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Category: Business

Before getting down to business I would like to introduce myself. My name is Andreas Lindblom and I’m invited as a guest writer to share with you the interesting world of Hedge Funds and how their presence might be applied to start-ups.

Starting off, defining Hedge Funds might be a good idea as many still don’t really know what constitutes a Hedge Fund.
Hedge Funds “are not regulated by the SEC, meaning that they are not required to disclose all financial statements and are allowed to engage in selling short” (Lindblom, pg. 1). This is, of course, an oversimplified statement that would cause many Hedge Fund experts so shiver, but for this article, Hedge Funds are like Mutual Funds, apart from the mentioned fact that they are not regulated by the SEC and that they can be involved in selling short. These differences are immense as they cause potential gains to sky rocket. With this, the volatility of the investment also rises, thus potential losses could be devastating for a start-up. There are additional criteria related to Hedge Funds, but those will be discussed later on.

When researching risk-adjusted returns, one should use use several models so that all factors are accounted for and also focus on models that use multiple factors to calculate returns. Such factors could be ‘Fama and French’ or Carhart’s four-factor model, compared to CAPM which assumes perfect market efficiency and also restricts you with certain limitations.

Using these models to analyze risk-adjusted return, my research found that Hedge Funds outperform the market almost exclusively (as seen on the efficient frontier below) which implies that the choice of investing in Hedge Funds should be an easy choice? Well, here’s comes the additional criterion to investing in Hedge Funds. “In order to invest in a Hedge Fund [the investor needs] $5 million in capital to invest, and…a sophisticated understanding of the financial markets. [Hedge Funds] also accept funds from institutions such as pension funds that have at least $25 million in capital available” (Lindblom, pg. 5). ‘The cream of the crop’ may claim that this is good because it creates an exclusive investment market or a ‘playground’ rather where they are not restricted by the SEC. Given that Hedge Funds can sell short, many of them are levered, thus potential losses could shake the financial waters of the US significantly and affect other, rather than just those investing in that particular fund. Due to this, many ‘regular’ investors and analysts oppose Hedge Funds because as seen at the end of the 1990’s where the LTCM (Long-term Capital Management) Fund crashed, requiring all major Investment Banks to bail them out.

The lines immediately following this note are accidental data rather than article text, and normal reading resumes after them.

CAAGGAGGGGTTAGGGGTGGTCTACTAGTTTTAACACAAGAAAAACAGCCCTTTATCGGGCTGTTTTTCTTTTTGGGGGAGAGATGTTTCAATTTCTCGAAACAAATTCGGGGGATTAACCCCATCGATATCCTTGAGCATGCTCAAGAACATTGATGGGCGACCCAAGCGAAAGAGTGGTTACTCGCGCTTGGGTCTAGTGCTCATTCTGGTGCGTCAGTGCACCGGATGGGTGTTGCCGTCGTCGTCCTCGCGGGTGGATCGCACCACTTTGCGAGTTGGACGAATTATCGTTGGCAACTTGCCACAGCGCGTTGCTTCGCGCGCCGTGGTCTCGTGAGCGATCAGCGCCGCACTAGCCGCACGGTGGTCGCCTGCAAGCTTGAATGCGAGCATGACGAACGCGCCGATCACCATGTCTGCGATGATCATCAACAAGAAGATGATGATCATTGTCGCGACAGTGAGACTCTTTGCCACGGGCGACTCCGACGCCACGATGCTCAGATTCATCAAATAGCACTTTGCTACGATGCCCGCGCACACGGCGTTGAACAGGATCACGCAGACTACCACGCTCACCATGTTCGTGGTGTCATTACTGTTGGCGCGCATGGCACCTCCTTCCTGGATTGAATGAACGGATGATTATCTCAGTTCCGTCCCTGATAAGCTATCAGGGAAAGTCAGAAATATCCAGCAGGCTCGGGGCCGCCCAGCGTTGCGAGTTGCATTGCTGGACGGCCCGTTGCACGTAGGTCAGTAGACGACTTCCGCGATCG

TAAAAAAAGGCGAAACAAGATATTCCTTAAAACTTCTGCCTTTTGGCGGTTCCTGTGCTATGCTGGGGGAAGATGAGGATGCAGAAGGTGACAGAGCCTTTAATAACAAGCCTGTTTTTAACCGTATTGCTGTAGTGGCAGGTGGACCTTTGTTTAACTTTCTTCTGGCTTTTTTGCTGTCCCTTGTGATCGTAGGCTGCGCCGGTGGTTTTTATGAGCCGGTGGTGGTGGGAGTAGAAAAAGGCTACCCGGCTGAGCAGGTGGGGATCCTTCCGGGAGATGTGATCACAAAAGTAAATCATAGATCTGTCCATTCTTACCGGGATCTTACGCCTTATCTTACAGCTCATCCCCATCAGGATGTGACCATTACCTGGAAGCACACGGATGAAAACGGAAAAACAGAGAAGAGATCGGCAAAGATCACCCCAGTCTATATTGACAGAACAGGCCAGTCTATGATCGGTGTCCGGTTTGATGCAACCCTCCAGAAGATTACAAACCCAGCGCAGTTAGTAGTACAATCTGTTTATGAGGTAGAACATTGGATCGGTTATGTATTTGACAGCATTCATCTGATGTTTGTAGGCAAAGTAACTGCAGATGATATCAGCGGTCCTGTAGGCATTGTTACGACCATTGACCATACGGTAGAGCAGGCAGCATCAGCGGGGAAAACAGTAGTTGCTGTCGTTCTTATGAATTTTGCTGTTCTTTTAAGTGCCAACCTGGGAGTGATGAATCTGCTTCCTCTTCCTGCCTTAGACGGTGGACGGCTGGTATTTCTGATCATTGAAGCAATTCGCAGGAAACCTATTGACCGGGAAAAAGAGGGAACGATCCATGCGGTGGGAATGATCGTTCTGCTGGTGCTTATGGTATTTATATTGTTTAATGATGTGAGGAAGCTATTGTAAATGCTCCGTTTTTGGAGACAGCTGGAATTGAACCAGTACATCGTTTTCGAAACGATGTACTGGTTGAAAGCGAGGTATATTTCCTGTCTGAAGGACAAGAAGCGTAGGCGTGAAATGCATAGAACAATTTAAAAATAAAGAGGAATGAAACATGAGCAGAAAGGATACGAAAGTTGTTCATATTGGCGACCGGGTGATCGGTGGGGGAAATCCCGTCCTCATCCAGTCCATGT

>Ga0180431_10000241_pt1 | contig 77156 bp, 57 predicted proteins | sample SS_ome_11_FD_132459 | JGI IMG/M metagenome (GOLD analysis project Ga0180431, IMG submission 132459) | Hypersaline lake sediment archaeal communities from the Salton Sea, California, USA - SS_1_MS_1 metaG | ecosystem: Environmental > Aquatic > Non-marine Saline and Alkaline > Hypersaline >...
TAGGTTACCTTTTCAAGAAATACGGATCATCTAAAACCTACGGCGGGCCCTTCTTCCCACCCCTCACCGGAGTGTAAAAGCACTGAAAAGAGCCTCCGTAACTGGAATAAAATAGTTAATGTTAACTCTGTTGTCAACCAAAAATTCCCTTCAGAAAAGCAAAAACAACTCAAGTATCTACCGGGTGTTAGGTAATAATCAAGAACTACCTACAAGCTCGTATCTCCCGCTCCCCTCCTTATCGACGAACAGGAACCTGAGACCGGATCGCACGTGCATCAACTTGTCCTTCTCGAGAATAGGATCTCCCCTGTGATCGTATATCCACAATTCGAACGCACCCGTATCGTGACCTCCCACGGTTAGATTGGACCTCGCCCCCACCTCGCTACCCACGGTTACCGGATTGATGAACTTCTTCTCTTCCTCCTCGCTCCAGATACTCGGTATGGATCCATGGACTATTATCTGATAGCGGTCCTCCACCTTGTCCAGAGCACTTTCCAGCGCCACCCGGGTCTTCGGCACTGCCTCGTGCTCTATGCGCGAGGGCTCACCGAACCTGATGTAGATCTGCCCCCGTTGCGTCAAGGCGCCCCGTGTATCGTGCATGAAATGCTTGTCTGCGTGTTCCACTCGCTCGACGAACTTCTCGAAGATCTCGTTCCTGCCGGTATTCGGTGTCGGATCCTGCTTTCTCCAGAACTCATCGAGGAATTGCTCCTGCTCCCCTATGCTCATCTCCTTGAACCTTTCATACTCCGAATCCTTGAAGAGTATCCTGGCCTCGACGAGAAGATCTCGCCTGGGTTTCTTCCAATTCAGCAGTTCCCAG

Well, maybe it’s time to start applying what we know to start-ups. Management of a start-up could have many difference mentalities. Maybe they are risk aversive or risk-takers. The size of capital available to invest may differ, and so on.
Investing in Hedge Funds could provide a company with major returns but, of course, also higher volatility. The size of a start-up is significant due to the $5 mn. investment requirement. For a start-up, where the first year determines the future of the entire business, investing in Hedge Funds provides volatility you’d much rather avoid and investing in Mutual Funds or simple CDs may be a better choice due to its lower volatility (note: investing in CDs requires you to ‘lock’ your funds which decreases the liquidity of your funds significantly).
Personally, I would invest extra capital in R&D for a start-up due to the importance of keeping your customer base after, if surviving, the first year.

For further information, read my research on “Risk-adjusted return of Hedge Funds.”

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